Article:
Science at its best

This weekend, the boys wanted to play school. So we took our magnifying glasses and headed out to the garden for science class. As you can see from the pictures this week, they really enjoyed doing this. Here they are observing the Big Max pumpkins that are starting to see some good growth.

Sam…”I spy with my little eye.”

We examined the baby boo pumpkins (above), spaghetti squash, butternut squash, gourds, watermelon and cantaloupe growing. It was a treasure hunt in the garden and a great opportunity to discuss difference in the plants.

Then we headed to the corn, looking at the ornamental corn (above), popcorn and broom corn. We have been having trouble keeping our dog out of the corn. He loves to eat it the ears of corn!  After our dog got lost a couple of year’s ago and found his way home, he eats corn. It is an interesting survival tactic that he learned while wondering across fields in the fall, but one we are willing to tolerate as we our glad he made it home!

Next we checked out the cabbage. We were trying to figure out what was eating it – a rabbit or bugs. At the time of the photo, it was the only one being eaten.

Next we looked at the lone kohlrabi. We have never grown it before and actually bought it by accident. This is the only one that survived the heavy June rains. I have tried planting it by seed, and thus far have not had any luck. But all of us involved in agriculture realize each year is trial and error. It is a continuous effort to always get better and to try and figure Mother Nature out.

For those of you that were wondering, the hail I spoke about in last week’s post did not last long. The bad news for many farmers in our area is that the winds were over 60 mph with that storm, and the bean stalks that were damaged by hail in June snapped off where the plant had been hit or damaged on the stalk during the previous storms. We were fortunate to not see any damage from the wind in our plants.

Editors Note: I need to thank Keith. Most of the blogs, if Keith isn’t in the photo that means he is behind the camera. I appreciate his willingness and interest in learning this new life long skill!


This list is prepared before we harvest your share. Some guesswork is involved! We do our best to predict which crops will be ready to harvest, but sometimes crops are on the list that are not in the share, and sometimes crops will be in the share even though they’re not on the list.

Remember food safety when preparing, always wash your produce before eating.

Salad Blend includes: Simpson Elite Lettuce, Prizehead Lettuce, Red Oak Leaf Lettuce– Wash, cut off longer stems.

Cucumbers – We are picking every couple of days. Let us know if you are interested in extra for pickling. We shared some of the cucumbers earlier this week with the students at the Northfield Montessori.

Green Beans – We are nearing the end of this patch. We had replanted at the end of June, but they did not grow because of the crazy weather. We have replanted, and as you can see, we have germination.

Sam examining the germinated beans on Sunday.

Summer Squash – zucchini recipes

Onions – We can assure you a plentiful supply of onions this year. In your boxes this week were yellow onions. I always enjoy searching the Taste of Home website for recipes. Here are some options for onion rings.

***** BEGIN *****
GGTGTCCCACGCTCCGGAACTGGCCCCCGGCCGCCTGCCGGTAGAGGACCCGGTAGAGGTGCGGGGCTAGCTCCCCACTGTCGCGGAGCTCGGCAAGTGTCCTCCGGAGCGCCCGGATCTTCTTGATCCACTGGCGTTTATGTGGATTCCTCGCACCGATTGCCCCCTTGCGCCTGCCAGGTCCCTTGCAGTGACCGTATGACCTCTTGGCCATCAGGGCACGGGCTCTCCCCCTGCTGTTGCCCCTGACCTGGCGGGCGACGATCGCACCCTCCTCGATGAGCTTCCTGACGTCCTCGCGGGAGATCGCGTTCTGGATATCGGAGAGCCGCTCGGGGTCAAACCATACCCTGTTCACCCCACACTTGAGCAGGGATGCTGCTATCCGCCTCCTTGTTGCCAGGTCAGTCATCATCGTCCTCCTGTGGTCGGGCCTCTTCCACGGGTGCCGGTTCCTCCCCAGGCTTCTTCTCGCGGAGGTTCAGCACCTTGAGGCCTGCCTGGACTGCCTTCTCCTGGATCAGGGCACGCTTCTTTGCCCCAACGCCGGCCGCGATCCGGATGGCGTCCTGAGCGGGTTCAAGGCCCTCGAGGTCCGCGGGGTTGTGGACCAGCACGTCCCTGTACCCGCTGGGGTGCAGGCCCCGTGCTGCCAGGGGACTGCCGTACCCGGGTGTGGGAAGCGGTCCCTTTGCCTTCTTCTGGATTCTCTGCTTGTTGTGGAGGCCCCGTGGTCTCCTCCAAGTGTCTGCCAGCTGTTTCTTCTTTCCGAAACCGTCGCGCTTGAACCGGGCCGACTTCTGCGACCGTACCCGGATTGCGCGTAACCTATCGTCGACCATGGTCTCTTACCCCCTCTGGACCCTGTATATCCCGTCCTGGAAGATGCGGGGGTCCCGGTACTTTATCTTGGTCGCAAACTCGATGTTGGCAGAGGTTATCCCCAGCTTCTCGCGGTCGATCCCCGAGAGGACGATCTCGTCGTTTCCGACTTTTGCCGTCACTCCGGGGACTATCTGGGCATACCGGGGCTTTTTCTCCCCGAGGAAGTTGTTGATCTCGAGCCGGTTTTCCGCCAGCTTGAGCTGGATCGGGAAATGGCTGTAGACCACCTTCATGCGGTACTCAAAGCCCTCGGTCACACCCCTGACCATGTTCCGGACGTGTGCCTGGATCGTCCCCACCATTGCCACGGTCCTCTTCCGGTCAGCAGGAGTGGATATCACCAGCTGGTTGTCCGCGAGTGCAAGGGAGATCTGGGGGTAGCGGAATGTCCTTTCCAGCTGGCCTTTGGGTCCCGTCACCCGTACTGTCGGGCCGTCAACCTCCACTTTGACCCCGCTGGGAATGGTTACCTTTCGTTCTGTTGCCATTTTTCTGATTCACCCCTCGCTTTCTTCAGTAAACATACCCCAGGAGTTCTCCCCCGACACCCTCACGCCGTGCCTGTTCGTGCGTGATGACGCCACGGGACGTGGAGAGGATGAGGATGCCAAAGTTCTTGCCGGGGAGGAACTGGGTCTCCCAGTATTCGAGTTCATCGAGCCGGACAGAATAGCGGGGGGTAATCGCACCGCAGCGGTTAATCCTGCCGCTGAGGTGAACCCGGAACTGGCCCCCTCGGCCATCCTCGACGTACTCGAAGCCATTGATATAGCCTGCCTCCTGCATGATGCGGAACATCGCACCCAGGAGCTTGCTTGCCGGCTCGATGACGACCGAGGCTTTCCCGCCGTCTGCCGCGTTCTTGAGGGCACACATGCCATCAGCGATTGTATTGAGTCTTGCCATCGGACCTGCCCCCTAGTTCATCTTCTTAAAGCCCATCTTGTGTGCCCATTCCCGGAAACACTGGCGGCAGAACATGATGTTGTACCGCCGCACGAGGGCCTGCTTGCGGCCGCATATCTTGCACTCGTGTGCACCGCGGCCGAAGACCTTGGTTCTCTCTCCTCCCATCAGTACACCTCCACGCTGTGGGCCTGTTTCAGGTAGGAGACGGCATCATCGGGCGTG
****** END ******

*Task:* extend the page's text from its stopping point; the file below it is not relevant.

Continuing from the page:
Potatoes – This week we have Norland – great for mashed or boiled potatoes and Kennebec – great for baking. A different look at potato harvest in Colorado on America’s Heartland.

Tomatoes – We are so excited to have some tomatoes in your boxes this week to include Big Boys, Roma, Yellow Girl and cherry tomatoes. 

Peppers – Green peppers.

Sweet Corn – Thank you to our neighbors FarGaze Farms – the Peterson families for this delicious vegetable! See my recipe below for Sweet Corn on the Grill.

Herbs – Peppermint, oregano, cilantro, parsley and lemon thyme Remember you can dry them or you can freeze in an ice-cube to use later.

Fresh Flowers – Zinnias or sunflowers this week. They will both keep longer if you change their water and give them a fresh-cut in two days.

Keith examining the Teddy Bear Sunflowers.

Recipe of the Week

Sweet Corn on the Grill

Once your grill is heated, I place the meat and my sweet corn on the grill at the same time. Below is how I prepare the sweet corn.

Sweet Corn

I cut off the longer leaves, loose leaves and the top of the ear of corn, called the silk. If there is still a long stalk at the end opposite the tassel, I will snap it off so the ear of corn doesn’t take up as much room on the grill. The reason I cut off all this “extra” is to prevent any fires from starting on the grill.

Once I have prepared all of the corn, taking off the extras I will lay it on the grill. And will turn it every 5-10 minutes for about 30 minutes. I love doing the sweet corn this way because my house doesn’t get so hot and steamy from the boiling water on the stove.

This is what the corn looks like on the grill when it is all done. I usually bring the garbage can outside so I can keep the mess outside. Then using paper towels on each of my hands as “gloves” I will peel the corn.

After peeling the corn, I will run it under look warm water to wash off the extra husks and tassels that I missed.

Then butter and add a little bit of salt, and you have one of my absolute favorites of summer. Looks like it is one of Keith’s favorites as well. Enjoy!

I also cooked a venison roast on the grill which I had marinated with soy sauce and liquid smoke. Then basted with some honey and topped with cilantro and thyme. This roast, which cooked for about an hour and 15 minutes, ended up almost seared on the outside which kept the inside tender and moist.
Serve with fresh fruit, slice of bread and a glass of milk, and you have a well-balanced summer meal.

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